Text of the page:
COP26 is an historic occasion to move from recognition to action and deliver on the Paris Agreement commitments. There is a lot to do and the window of opportunity is short: CO2 emissions need to reach net-zero by 2050 to limit the average global temperature rise to 1.5°C.

Delivering the net-zero transition makes economic sense, too: as the COVID-19 pandemic has powerfully demonstrated, there can be no healthy economy without a healthy planet and people. The cost of inaction would be immense. And there are strong benefits to action: the transition is driving a new industrial revolution, generating economic activity and jobs. It is the growth story of the 21st century.

But while the net effect of climate-aligned development is positive, benefits will not always be widely spread unless they are designed that way. Workers and regions dependent on carbon-intensive industries could end up worse-off: skewed returns for green infrastructure in high-income regions could exacerbate regional inequalities; and fixing carbon markets will disproportionately hurt consumers on fixed incomes and those relying on government benefits.

Failing to anticipate and manage these impacts upfront is risky. If the socioeconomic transformations that come with the transition lack social acceptance and prove unpopular, they may be reversed. Parallels can be drawn with globalisation: despite substantial net benefits to the global economy, their unequal distribution gave rise to backlash movements and prompted ‘my country first’ agendas. The gilets jaunes movement’s successful campaign for lower fuel taxes in France indicates that this risk is real with the energy transition, too. It is a risk we cannot afford. Unlike globalisation, climate policy reversal would have existential consequences.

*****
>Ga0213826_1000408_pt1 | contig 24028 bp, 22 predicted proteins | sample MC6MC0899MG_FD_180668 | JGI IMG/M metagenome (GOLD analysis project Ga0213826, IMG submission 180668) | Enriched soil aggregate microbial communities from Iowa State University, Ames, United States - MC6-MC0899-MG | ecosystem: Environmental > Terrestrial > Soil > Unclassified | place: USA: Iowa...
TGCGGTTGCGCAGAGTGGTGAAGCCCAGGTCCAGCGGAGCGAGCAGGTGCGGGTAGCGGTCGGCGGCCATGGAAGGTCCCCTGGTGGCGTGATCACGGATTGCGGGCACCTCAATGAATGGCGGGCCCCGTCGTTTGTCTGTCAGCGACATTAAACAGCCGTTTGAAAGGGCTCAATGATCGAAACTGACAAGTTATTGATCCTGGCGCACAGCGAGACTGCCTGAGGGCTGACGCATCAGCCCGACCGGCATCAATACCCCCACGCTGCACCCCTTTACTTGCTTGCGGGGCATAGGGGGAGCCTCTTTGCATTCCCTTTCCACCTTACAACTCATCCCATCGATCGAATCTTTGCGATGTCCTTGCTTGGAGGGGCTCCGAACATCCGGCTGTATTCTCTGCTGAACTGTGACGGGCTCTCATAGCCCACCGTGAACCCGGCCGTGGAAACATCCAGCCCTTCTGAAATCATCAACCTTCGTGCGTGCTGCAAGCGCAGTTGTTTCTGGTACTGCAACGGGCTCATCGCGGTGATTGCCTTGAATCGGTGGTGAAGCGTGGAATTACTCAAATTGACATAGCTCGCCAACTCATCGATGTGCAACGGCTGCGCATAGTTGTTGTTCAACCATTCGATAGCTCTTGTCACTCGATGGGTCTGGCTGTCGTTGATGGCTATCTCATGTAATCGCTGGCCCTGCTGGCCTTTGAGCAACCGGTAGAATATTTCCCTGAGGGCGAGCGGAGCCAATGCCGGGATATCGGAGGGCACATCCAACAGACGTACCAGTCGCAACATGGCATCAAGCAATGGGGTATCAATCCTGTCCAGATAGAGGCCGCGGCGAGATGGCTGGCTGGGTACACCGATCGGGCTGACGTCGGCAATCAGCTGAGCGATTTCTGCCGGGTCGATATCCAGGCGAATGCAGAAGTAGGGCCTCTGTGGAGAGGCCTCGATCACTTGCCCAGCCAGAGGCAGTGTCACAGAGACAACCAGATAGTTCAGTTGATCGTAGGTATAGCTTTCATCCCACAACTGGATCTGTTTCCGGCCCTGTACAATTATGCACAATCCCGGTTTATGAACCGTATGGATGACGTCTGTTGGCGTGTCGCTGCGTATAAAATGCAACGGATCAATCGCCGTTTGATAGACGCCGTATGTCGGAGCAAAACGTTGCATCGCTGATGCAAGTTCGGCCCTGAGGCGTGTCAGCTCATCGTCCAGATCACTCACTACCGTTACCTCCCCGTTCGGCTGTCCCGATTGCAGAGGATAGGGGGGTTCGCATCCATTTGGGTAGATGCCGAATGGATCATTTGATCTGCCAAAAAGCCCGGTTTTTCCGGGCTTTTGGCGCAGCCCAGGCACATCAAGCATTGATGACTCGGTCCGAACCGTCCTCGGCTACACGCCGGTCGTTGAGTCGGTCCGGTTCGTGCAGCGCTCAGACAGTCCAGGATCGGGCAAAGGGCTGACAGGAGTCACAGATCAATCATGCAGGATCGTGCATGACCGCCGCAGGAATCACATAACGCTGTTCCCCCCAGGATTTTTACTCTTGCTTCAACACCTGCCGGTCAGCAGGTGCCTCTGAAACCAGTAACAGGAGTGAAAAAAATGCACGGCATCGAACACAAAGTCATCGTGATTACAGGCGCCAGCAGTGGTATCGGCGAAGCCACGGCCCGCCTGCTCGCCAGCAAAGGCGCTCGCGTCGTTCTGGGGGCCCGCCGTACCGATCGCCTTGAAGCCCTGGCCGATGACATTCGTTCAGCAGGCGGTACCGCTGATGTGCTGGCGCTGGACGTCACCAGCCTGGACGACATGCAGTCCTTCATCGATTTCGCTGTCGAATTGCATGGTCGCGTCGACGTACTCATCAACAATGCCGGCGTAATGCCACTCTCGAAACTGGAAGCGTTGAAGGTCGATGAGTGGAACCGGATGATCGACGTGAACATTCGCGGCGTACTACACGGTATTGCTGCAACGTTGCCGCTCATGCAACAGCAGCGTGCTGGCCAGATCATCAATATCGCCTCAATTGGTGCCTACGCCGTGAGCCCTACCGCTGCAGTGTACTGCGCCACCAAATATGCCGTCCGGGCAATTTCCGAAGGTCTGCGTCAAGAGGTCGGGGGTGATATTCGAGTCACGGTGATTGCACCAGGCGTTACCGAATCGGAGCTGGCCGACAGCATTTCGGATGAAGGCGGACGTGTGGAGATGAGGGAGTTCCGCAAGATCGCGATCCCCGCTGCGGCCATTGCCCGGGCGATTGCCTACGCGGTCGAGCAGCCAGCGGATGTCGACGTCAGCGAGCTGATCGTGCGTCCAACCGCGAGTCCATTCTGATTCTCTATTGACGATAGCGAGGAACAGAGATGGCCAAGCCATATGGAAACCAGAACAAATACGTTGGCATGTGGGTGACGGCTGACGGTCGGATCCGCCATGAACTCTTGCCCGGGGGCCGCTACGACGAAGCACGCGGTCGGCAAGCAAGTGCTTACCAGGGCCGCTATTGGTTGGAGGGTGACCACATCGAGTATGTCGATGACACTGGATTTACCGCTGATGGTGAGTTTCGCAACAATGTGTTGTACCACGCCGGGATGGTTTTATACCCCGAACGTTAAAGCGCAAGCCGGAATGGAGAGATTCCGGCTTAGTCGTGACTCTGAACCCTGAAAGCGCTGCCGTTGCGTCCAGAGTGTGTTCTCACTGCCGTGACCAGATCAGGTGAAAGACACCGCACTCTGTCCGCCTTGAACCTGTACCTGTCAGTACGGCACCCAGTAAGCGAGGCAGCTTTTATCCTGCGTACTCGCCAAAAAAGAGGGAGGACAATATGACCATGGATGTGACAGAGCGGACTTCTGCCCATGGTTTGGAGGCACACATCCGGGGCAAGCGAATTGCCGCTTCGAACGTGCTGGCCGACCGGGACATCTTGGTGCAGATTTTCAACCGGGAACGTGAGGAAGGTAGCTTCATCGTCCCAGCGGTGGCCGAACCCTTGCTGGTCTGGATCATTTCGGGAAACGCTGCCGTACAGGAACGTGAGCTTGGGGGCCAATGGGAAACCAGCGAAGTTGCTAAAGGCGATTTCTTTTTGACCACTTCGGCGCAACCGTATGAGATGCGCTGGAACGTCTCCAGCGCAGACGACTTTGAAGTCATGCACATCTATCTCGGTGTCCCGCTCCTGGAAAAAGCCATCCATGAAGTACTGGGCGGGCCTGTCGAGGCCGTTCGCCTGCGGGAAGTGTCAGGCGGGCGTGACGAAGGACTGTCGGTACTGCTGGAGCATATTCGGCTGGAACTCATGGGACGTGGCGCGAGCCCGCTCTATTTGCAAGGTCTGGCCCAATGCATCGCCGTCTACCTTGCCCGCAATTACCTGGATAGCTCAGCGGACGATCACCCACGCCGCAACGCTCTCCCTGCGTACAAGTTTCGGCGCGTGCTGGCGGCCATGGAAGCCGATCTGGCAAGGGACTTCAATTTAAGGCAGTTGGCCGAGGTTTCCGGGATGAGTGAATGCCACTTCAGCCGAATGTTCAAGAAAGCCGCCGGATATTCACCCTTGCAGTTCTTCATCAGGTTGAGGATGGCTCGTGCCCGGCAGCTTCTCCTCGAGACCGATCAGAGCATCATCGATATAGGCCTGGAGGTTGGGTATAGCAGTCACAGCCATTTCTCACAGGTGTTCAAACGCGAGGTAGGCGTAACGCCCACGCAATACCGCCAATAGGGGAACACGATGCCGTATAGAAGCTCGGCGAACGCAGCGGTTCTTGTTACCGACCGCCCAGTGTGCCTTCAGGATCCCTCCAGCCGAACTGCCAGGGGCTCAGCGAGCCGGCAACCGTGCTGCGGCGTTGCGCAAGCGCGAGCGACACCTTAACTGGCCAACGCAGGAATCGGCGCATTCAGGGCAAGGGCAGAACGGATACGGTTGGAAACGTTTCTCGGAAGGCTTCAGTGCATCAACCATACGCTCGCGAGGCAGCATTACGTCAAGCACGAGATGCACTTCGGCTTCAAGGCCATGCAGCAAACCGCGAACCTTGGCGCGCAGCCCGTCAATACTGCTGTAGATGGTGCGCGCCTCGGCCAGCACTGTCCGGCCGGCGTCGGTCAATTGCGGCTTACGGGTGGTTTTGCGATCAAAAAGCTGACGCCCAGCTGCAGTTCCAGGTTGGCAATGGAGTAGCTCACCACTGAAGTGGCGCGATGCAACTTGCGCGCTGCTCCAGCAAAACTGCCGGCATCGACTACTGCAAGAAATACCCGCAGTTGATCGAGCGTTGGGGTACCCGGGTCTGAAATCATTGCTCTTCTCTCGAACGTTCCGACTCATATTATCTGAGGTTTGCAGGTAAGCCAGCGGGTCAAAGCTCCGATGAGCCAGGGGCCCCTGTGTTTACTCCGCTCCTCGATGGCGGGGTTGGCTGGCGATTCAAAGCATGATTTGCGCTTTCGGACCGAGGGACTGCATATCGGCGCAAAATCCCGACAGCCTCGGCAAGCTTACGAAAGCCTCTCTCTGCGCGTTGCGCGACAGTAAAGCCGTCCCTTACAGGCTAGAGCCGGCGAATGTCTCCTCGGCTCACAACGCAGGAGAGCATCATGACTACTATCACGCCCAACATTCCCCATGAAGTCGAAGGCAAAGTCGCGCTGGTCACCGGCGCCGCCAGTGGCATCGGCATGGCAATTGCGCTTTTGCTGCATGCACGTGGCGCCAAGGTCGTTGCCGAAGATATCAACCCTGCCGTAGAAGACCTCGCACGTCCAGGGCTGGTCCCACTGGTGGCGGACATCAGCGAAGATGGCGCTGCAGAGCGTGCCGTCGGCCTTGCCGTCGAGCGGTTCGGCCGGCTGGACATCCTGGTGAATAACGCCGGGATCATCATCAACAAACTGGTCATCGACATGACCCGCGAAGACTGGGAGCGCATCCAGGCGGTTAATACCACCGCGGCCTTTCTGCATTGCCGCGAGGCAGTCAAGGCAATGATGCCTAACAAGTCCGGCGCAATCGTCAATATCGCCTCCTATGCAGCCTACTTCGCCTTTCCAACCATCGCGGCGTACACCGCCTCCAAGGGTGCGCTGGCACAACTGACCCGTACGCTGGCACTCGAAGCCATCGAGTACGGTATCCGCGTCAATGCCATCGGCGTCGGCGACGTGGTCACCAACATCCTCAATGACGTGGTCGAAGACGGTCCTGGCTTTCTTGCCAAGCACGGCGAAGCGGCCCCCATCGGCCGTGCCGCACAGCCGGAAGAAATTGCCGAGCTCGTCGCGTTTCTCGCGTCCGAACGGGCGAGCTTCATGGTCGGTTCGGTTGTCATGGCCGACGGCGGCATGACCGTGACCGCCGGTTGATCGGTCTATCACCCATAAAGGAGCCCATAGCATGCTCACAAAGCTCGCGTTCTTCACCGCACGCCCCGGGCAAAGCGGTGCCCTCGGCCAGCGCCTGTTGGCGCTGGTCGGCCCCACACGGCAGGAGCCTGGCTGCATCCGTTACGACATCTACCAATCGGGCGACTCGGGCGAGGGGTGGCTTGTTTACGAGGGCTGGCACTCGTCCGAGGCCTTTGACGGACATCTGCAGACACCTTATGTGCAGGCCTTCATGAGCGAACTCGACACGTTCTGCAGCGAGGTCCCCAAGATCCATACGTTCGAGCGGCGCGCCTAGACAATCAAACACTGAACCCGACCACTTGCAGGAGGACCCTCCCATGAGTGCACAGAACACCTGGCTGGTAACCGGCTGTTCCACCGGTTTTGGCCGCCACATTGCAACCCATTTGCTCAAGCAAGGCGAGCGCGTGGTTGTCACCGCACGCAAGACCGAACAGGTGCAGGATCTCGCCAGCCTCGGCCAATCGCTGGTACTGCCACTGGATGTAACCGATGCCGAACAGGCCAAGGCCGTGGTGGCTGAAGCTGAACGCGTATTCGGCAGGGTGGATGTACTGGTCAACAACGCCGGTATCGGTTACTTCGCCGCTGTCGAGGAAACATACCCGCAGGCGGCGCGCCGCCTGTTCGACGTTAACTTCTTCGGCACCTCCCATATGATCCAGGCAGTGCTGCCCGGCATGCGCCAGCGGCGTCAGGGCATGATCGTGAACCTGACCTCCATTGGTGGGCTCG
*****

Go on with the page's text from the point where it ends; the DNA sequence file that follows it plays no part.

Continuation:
To succeed, then, the post-pandemic recovery and the net-zero transition must be, and must be seen to be, ‘just’: that is, fair and inclusive. Disruptions arising from rapid structural transformation must be carefully managed across sectors and geographical regions, to prevent the widening of within- and across-country inequalities.

Public investment will be critical, not only in its own right but in mobilising private capital, too. To secure a future for the at-risk jobs of today, investments should be targeted towards creating a supportive infrastructure for the industries of tomorrow. They should also be inclusive and based on social dialogue, ensuring that there are no institutional barriers, recruitment bias or discrimination towards those who need to switch jobs. Measures can include targeted hiring subsidies, wage-loss insurance programmes, and retraining and the learning of new skills. And to be truly just, ‘leaving no one behind’ is not good enough. The just transition also means that the jobs of the future are high-quality and well-paid, provide security and decent work, and boost local economies.

Finance should also be targeted towards supporting households coping with change in energy markets. Measures will need to be country-specific, taking account of local circumstances. Incentives to improve energy efficiency will be more appropriate in regions with relatively old housing stock. Adjustments in pensions, unemployment insurance and child benefits will depend on countries’ social security arrangements. In accompanying carbon price adjustments, conditional cash transfers will be more appropriate in emerging markets, while rebates are already showing signs of success in Canada.

The specifics will vary across geographical locations, sectors and economic actors but need to derive from the common motivation that in addressing the climate crisis, the transition must be a just one. Only if this is achieved can countries create truly sustainable growth that puts people at the centre of this transformation as its biggest beneficiaries, not its victims.

This commentary was first published in Spanish in the El País print edition on 24 October 2021 and online, and is reproduced here with permission.

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